By Dirk F. Zuschlag
When a diverse band of teachers plunges into a teacher lab, even the more skeptical emerge with an insightful, inspirational, and empowering professional learning experience, its positive impact transcending any specific grade level, content area, or instructional strategy.
“You don’t understand. I teach fourth grade. I need to know how to teach these new math units we just got handed. I don’t see how I’ll get anything out of watching and talking about some first grade teacher’s reading workshop. Besides, I’ve already got too much to do, too much that’s new, this year. I’ll think about it for next time.” My learning coach colleagues and I encountered many variations of this sentiment as we traveled throughout our district last fall, visiting every school (19), meeting every staff (totaling about 600). Enthusiastically, we rolled-out our plans for a first-ever series of teacher labs in our district. We ended each presentation with an appeal for a broad range of voluntary participants. Still we heard skepticism from teachers in every building. We heard it from the newest and most veteran teachers, as well as everyone in between. We heard it from teachers at all grade levels and in all content areas. We even heard it, wondered about it, among ourselves. It was a fair, wholly understandable point.
We had developed a stock of rejoinders, of course. We would explain that this year’s labs were pilots, trial runs of the learning processes which would (eventually) benefit the whole district; that given our present resources and capacities, we were attempting to offer an inclusive, authentic, and useful professional learning experience for as many teachers as possible; that we wanted feedback on the lab model itself from many points of view; that, we hoped the initial labs would whet teachers’ appetites and create a favorable “buzz” around our lab model; that we were aiming to grow a diverse base to sustain, improve and even extend this highly effective mode of professional learning. Finally, we would always conclude, “Anyway, you know, good instruction is good instruction.” These explanations had the virtue of being true. Also, they were almost convincing. Yet we knew that only the actual experience of a lab itself would change minds—and practices. Our Sam-I-Am conviction was that, if our colleagues would only try it, they’d like our green eggs and ham. That’s what we thought; what we needed were a few small successes.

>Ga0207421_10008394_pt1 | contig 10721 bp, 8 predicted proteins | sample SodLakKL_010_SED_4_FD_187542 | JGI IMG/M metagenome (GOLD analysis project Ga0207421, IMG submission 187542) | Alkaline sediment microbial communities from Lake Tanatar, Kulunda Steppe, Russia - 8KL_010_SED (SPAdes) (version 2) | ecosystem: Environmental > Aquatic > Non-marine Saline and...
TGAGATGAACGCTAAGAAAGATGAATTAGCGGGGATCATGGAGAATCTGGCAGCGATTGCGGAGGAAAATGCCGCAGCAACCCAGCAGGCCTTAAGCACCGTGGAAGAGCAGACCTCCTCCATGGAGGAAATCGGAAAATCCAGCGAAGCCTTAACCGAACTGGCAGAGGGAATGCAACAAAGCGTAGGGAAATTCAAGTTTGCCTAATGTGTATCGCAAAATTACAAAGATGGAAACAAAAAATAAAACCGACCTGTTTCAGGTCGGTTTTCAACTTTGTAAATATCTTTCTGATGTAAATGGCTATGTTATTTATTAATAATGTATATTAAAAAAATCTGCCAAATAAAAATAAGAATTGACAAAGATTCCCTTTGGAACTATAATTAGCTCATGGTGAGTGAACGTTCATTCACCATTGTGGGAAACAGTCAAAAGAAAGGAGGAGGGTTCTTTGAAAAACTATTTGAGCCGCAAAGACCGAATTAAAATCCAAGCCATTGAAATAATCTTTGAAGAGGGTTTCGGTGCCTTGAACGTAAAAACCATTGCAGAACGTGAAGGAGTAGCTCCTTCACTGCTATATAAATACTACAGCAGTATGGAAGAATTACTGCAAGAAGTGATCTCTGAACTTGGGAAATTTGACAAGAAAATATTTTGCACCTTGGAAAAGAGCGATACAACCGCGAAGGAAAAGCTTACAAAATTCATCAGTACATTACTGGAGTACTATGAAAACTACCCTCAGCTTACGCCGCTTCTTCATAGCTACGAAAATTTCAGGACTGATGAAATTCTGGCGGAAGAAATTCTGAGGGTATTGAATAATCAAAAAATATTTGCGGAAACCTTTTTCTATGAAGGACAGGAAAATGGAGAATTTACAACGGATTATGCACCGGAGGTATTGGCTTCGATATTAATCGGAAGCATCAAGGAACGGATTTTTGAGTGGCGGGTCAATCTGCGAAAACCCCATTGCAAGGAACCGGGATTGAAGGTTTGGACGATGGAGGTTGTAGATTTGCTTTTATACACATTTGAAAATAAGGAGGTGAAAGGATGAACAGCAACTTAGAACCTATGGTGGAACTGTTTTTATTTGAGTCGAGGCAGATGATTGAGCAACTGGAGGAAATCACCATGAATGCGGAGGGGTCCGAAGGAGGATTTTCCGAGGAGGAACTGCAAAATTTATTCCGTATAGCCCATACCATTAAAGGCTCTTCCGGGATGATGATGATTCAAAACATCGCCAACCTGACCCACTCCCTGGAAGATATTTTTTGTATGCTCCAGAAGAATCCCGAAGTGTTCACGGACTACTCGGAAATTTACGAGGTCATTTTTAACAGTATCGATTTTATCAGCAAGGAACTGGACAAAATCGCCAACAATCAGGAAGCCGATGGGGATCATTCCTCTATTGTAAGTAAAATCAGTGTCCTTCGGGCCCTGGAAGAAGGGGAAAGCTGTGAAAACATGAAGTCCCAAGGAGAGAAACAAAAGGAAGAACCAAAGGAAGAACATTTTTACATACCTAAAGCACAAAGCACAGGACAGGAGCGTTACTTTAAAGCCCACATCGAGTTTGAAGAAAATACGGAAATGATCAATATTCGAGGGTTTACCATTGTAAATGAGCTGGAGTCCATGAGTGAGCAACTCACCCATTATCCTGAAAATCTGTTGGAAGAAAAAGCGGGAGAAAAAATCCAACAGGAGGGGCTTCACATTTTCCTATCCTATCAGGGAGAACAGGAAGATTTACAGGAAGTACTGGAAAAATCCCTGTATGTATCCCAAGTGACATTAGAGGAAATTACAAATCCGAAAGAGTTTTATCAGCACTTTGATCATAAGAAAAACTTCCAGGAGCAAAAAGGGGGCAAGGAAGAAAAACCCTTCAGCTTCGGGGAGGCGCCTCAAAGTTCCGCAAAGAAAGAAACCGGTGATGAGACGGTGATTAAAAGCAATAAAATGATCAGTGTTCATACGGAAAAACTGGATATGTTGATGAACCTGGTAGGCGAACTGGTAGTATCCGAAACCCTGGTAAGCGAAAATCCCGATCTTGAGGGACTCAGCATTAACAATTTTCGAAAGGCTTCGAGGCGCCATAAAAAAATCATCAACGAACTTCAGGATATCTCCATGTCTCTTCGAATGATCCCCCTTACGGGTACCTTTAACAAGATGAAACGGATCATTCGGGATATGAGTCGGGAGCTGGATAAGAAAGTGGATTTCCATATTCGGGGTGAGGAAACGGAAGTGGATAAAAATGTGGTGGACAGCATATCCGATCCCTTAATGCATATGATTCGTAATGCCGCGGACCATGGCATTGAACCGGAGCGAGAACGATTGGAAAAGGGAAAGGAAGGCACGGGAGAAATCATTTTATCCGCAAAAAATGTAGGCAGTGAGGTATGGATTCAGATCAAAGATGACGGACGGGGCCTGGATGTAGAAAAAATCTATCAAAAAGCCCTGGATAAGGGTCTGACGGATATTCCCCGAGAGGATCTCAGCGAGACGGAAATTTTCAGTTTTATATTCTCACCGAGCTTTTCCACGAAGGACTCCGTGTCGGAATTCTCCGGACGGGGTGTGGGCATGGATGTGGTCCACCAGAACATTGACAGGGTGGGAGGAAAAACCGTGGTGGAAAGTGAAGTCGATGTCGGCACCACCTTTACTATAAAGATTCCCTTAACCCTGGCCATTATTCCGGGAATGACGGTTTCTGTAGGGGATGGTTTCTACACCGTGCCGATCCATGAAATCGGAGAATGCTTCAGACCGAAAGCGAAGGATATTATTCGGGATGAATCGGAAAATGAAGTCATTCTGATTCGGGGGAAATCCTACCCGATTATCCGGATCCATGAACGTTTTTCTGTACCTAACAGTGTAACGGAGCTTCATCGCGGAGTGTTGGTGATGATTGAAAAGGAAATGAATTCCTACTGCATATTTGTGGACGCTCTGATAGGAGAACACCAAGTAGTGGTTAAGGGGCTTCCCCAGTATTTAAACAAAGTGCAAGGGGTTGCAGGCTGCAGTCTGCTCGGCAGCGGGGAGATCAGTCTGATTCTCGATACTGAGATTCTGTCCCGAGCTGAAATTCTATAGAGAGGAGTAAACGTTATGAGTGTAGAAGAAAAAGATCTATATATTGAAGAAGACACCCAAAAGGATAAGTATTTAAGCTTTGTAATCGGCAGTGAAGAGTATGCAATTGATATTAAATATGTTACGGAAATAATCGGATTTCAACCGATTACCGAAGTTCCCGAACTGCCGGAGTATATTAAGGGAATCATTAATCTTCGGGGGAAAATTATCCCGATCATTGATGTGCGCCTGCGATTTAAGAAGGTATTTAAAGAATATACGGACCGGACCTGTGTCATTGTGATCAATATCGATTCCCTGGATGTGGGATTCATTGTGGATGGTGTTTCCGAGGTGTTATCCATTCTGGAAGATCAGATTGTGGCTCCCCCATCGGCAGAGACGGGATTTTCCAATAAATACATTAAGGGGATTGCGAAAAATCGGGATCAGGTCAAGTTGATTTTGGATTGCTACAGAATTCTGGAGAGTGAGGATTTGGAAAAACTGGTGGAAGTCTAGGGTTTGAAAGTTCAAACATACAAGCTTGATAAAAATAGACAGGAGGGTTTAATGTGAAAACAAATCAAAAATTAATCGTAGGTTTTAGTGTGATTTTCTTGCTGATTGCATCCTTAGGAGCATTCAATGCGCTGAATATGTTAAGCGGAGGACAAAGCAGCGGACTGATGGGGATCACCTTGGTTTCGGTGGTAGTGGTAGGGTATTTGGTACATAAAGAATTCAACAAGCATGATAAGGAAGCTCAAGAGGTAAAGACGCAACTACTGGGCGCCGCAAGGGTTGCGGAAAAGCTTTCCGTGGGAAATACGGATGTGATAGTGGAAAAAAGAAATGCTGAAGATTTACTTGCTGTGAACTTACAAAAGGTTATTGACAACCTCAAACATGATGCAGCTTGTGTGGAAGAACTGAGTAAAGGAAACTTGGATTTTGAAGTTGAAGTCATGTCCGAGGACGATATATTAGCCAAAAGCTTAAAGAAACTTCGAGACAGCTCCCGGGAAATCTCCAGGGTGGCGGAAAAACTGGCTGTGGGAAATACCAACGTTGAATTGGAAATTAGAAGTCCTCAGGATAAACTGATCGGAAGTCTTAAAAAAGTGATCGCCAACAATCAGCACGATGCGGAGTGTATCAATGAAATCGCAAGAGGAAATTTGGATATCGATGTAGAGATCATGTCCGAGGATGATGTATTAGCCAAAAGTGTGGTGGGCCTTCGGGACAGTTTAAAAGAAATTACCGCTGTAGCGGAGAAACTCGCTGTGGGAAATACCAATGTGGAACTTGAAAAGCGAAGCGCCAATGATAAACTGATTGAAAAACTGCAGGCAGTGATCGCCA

Our first chance came with our first teacher lab toward the end of January. Our host, a first grade teacher, wanted to focus on her use of “stickiness principles.” Near the beginning of the school year, a colleague teaching at another school recommended that our host read Shanna Schwartz’s A Quick Guide to Making Your Teaching Stick K-5 [Workshop Help Desk Series, Lucy Calkins, ed. (Heinemann, 2008)]. After reading this very short book, our host decided to adapt and incorporate several of its strategies—those concerning repetition, gestures, and physical representations—into her daily reading workshop lessons. Now, several months later, she was willing to open her classroom door to twelve other elementary teachers using the lab model to explore her instructional innovation.
The observer-participants, who all varied in teaching experience, came from their own classrooms at nine of the district’s thirteen elementary buildings. Together they taught every elementary grade (only one was a first grade teacher), and several had split or multi-grade assignments. Some were acquaintances, but most had not seriously collaborated with one another. Here were thirteen very different people with very different experiences and points of view. This was clearly going to be a new experience for everyone involved. This was certainly going to be as good a test as any of our lab model.